# Goodness of fit with large Sample size

## 1. Background

**The goodness of fit (GOF) tests** frequently fail with real datasets when the sample size goes beyond 100. This issue is critical when working with experimental data where enviromental random noise cannot be prevented. Fortunately, permutation and Monte Carlo approaches for GOF could help to confront the issue. Herein, two examples with simulated data are presented.

## 2. Install and loading the R packages needed for the computation

To run a Monte Carlo (MC) approach for GOF we will install the R package usefr and its dependences from GitHub:

```
source("https://bioconductor.org/biocLite.R")
biocLite('BiocParallel')
install.packages(c("minpack.lm", "numDeriv", "devtools", "ggplot2", "gridExtra"),
dependencies=TRUE)
devtools::install_git("https://github.com/genomaths/usefr.git")
```

Next, to load the packages that are needed for this example:

```
suppressMessages(library(ggplot2))
suppressMessages(library(gridExtra))
suppressMessages(library(usefr))
```

## 2. Example 1

Let us simulate random samples from a specified Normal and Weibull distributions. To make reproducible this example, we set a seed.

```
set.seed(1)
x1 = rnorm(10000, mean = 1.5, sd = 2)
x2 = rweibull(10000, shape = 0.5, scale = 1.2)
dt <- data.frame(x1 = x1, x2 = x2)
```

## 2.1 The histograms and density plots of the given Normal and Weibull distributions

```
p1 <- ggplot(data = dt, aes(x1)) +
geom_histogram(data = dt, aes(y=..density..), binwidth = 1,
colour = "black", fill = "skyblue", na.rm=TRUE) +
stat_function(fun = dnorm, n = 101, col = "red",
args = list(mean = 1.5, sd = 2), size = 1) +
theme_gray(base_family = "serif", base_size = 14) +
annotate(geom = "text", x = 7, y = 0.16, size = 6,
label = 'bolditalic(N(1.5,2))',
family = "serif", color = "blue", parse = TRUE)
p2 <- ggplot(data = dt, aes(x2)) +
geom_histogram(data = dt, aes(y=..density..), binwidth = 1,
colour = "black", fill = "skyblue", na.rm=TRUE) +
xlim(0,20) + ylim(0,0.23) +
stat_function(fun = dweibull, n = 101, col = "red",
args = list(shape = 0.5, scale = 1.2), size = 1) +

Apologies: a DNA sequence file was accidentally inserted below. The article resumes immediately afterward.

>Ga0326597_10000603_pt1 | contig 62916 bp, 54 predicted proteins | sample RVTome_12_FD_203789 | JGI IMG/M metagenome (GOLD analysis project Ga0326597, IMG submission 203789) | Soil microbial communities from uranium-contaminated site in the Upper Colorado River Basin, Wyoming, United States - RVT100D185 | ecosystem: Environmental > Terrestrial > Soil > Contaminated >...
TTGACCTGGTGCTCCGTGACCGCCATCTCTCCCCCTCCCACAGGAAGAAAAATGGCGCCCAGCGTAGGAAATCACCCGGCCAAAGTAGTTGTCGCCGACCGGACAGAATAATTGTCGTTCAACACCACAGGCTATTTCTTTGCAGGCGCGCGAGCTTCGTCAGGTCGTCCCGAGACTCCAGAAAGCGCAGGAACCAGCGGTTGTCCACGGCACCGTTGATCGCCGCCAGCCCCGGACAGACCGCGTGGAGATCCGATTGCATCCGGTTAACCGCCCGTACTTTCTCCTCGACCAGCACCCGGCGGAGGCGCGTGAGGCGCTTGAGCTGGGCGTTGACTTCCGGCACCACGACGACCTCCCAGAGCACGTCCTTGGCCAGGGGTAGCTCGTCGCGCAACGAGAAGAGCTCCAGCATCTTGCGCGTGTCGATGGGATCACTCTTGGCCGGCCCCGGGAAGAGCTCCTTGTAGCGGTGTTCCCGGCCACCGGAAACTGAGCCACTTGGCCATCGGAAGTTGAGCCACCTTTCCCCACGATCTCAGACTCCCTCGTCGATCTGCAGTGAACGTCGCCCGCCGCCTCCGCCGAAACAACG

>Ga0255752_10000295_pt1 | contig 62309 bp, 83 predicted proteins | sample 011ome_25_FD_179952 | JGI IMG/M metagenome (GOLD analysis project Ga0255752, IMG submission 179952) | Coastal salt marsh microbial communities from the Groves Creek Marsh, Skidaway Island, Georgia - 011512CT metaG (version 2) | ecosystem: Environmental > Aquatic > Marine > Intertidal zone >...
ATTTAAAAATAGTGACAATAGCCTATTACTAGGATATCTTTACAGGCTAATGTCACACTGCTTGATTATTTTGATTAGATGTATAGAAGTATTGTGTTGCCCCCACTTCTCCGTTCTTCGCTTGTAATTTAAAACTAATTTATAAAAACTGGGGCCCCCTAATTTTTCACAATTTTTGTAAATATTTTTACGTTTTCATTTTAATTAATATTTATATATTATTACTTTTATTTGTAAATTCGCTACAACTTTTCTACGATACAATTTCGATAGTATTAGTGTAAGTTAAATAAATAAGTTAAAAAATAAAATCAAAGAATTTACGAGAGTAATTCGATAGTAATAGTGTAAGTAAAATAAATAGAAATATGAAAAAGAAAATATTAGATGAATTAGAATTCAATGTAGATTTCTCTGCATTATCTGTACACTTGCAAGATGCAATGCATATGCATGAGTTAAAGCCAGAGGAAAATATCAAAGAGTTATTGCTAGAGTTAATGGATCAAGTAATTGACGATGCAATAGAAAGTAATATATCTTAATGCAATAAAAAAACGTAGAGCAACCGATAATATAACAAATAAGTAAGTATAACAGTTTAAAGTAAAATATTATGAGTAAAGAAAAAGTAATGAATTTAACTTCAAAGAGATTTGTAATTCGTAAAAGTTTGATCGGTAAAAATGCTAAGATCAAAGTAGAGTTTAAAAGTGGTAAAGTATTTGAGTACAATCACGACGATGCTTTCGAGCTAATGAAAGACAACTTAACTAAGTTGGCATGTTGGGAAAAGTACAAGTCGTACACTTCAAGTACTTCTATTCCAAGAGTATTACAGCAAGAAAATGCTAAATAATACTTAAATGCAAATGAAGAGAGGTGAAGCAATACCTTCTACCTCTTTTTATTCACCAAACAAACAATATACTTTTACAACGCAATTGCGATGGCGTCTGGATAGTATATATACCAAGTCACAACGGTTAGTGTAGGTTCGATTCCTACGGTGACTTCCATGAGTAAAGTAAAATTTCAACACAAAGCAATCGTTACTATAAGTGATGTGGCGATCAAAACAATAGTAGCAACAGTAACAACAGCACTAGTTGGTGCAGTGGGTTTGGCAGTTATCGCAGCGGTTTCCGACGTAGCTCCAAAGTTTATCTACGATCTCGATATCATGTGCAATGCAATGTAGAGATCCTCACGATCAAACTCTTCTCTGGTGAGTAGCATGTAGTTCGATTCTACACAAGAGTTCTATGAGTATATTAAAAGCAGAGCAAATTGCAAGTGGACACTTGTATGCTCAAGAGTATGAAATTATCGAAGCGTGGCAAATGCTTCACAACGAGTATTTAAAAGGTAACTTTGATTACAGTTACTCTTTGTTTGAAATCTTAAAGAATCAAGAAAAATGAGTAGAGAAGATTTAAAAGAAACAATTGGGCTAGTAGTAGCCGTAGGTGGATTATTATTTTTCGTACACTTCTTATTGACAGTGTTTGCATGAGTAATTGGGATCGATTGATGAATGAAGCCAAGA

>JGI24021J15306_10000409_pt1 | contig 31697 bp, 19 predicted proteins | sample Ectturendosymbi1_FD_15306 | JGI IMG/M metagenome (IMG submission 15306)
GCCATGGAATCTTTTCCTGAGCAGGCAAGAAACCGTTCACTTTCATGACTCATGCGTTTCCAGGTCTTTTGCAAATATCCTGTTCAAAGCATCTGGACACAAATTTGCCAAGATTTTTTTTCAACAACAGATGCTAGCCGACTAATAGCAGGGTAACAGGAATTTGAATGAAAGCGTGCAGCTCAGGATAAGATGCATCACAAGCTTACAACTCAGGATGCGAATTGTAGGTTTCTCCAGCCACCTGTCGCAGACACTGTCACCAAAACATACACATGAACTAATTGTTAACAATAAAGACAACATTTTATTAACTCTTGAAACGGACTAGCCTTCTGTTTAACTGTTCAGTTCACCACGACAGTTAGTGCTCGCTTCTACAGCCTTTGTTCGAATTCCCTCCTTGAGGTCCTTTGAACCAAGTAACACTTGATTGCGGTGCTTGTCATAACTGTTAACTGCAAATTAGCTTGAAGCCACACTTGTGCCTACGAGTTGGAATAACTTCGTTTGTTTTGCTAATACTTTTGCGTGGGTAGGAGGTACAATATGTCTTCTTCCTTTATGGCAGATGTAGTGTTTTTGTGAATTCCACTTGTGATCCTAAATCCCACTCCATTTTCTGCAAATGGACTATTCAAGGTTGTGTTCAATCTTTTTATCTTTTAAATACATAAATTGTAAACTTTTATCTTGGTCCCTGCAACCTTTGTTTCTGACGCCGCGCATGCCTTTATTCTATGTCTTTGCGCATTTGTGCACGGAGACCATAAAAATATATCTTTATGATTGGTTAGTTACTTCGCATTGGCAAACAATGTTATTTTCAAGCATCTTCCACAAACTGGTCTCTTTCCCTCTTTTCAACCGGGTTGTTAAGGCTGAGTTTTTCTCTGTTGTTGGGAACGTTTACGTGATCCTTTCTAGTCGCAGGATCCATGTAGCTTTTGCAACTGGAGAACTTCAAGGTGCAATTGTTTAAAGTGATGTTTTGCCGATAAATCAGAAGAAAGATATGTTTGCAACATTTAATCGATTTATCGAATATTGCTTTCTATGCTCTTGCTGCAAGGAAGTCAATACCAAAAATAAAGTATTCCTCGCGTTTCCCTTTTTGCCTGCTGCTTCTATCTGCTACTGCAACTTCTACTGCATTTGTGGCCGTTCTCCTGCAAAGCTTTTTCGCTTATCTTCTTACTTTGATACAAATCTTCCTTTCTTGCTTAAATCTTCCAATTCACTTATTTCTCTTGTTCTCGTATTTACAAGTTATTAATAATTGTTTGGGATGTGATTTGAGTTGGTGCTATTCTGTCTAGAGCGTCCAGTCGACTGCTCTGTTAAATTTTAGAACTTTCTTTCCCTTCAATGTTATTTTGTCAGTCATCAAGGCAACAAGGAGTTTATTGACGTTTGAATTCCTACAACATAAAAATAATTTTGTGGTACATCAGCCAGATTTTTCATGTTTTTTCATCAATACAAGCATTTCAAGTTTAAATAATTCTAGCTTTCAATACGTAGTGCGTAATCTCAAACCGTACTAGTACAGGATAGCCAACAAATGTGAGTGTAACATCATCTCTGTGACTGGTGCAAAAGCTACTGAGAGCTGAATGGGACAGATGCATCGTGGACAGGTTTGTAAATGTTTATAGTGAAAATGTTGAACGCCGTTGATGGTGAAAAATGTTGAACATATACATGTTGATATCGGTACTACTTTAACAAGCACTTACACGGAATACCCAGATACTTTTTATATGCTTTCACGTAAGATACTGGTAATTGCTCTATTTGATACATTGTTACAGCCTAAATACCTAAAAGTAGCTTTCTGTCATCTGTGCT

theme_gray(base_family = "serif", base_size = 14) +
annotate(geom = "text", x = 10, y = 0.18, size = 6,
label = 'bolditalic(W(0.5, 1.2))',
family = "serif", color = "blue", parse = TRUE)
grid.arrange(p1, p2, nrow = 1)
```

The bell shape, typical of the normal distribution, is clear. Many people are not familiar with the Weibull distribution. The decay observed in the Weibull distribution presented in the figure is typically found for the for information divergences of DNA methylation levels, in humans and in plants [1].

## 3. The Monte Carlo GOF test

The test is performed with function *mcgoftest* from the R package *usefr*

```
mcgoftest(x1, cdf = pnorm, pars = c(1.5, 2), num.sampl = 500,
sample.size = 1000, num.cores = 1)
```

`## *** Monte Carlo GoF testing based on Kolmogorov-Smirnov statistic ...`

## KS.stat.D mc_p.value KS.stat.p.value sample.size num.sampl

## 0.2534276 0.6007984 0.0000000 1000.0000000 500.0000000

Kolmogorov-Smirnov (KS) test rejects the *Null Hypothesis*: *KS_p.value* $\simeq$ 0. According with KS test there is not enough statistical evidence to support the null hypothesis that the observed values of variable *x1* follow a normal distribution with mean 1.5 and standard deviation 2. This looks paradoxical if we take into account that this sample was generated using the theoretical distribution. The fact is that computer algorithms to generate random numbers are not perfect and, so far, the numerical algorithms can only generate pseudo-random numbers, which mostly follow the theoretical distribution. The Monte Carlo sampling approach, however, does not reject the *Null Hypothesis*: *mc_p.value* = 0.5908184. However, the failure of KS test would be the result of more deep mathematical-philosophical issues.

The testing for the Weibull distribution yields similar results:

```
mcgoftest(x2, cdf = pweibull, pars = c(shape = 0.5, scale = 1.2), num.sampl = 500,
sample.size = 1000, num.cores = 1)
```

`## *** Monte Carlo GoF testing based on Kolmogorov-Smirnov statistic ...`

## KS.stat.D mc_p.value KS.stat.p.value sample.size num.sampl

## 0.1947641 0.8323353 0.0000000 1000.0000000 500.0000000

MC KS test does not reject the null hypothesis that variable x comes from Weibull(x|shape = 0.5, scale = 1.2), while the standard Kolmogorov-Smirnov test rejects the Null Hypothesis.

- Sanchez, Robersy, and Sally A. Mackenzie. 2016. “Information Thermodynamics of Cytosine DNA Methylation.” Edited by Barbara Bardoni.
*PLOS ONE*11 (3). Public Library of Science: e0150427. doi:10.1371/journal.pone.0150427.